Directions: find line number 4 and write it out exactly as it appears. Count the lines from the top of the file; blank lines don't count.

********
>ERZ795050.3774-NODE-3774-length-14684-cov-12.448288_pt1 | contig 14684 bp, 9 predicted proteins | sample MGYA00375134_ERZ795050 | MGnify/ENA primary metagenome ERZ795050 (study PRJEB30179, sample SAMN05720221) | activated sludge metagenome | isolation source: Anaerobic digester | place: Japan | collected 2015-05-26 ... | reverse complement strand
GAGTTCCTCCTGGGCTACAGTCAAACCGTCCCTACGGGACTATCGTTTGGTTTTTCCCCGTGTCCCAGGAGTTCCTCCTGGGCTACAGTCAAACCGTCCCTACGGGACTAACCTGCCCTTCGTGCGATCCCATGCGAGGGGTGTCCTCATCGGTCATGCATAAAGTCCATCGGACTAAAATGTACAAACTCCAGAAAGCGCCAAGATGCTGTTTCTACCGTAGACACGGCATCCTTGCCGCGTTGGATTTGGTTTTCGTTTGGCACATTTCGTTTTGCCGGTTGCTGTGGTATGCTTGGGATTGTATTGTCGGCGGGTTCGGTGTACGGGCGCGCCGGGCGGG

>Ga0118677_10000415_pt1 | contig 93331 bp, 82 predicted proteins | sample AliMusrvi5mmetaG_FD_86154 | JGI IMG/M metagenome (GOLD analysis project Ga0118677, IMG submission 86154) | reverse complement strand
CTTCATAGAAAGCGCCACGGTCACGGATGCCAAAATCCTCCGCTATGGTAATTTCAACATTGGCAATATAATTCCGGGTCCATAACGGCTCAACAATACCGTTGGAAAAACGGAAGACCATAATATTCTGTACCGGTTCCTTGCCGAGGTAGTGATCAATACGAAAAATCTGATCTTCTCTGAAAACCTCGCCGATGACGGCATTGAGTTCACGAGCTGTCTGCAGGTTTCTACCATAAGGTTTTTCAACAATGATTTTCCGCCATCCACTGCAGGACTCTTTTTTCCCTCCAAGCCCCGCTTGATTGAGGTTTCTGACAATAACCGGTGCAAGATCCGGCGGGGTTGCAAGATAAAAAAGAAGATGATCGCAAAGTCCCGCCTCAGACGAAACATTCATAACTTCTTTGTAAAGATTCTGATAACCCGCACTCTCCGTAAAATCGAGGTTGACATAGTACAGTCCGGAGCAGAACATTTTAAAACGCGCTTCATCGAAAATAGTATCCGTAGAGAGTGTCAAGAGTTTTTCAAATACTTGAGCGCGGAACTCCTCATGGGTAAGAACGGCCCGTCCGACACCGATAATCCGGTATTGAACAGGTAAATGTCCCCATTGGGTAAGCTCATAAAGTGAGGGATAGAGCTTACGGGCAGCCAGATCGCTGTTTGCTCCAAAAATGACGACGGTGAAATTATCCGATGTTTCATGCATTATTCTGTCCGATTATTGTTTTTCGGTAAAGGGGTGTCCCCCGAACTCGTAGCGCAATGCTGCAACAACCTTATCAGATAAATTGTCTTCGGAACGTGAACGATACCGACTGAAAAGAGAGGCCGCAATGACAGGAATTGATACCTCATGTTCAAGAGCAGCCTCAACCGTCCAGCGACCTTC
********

CTTCATAGAAAGCGCCACGGTCACGGATGCCAAAATCCTCCGCTATGGTAATTTCAACATTGGCAATATAATTCCGGGTCCATAACGGCTCAACAATACCGTTGGAAAAACGGAAGACCATAATATTCTGTACCGGTTCCTTGCCGAGGTAGTGATCAATACGAAAAATCTGATCTTCTCTGAAAACCTCGCCGATGACGGCATTGAGTTCACGAGCTGTCTGCAGGTTTCTACCATAAGGTTTTTCAACAATGATTTTCCGCCATCCACTGCAGGACTCTTTTTTCCCTCCAAGCCCCGCTTGATTGAGGTTTCTGACAATAACCGGTGCAAGATCCGGCGGGGTTGCAAGATAAAAAAGAAGATGATCGCAAAGTCCCGCCTCAGACGAAACATTCATAACTTCTTTGTAAAGATTCTGATAACCCGCACTCTCCGTAAAATCGAGGTTGACATAGTACAGTCCGGAGCAGAACATTTTAAAACGCGCTTCATCGAAAATAGTATCCGTAGAGAGTGTCAAGAGTTTTTCAAATACTTGAGCGCGGAACTCCTCATGGGTAAGAACGGCCCGTCCGACACCGATAATCCGGTATTGAACAGGTAAATGTCCCCATTGGGTAAGCTCATAAAGTGAGGGATAGAGCTTACGGGCAGCCAGATCGCTGTTTGCTCCAAAAATGACGACGGTGAAATTATCCGATGTTTCATGCATTATTCTGTCCGATTATTGTTTTTCGGTAAAGGGGTGTCCCCCGAACTCGTAGCGCAATGCTGCAACAACCTTATCAGATAAATTGTCTTCGGAACGTGAACGATACCGACTGAAAAGAGAGGCCGCAATGACAGGAATTGATACCTCATGTTCAAGAGCAGCCTCAACCGTCCAGCGACCTTC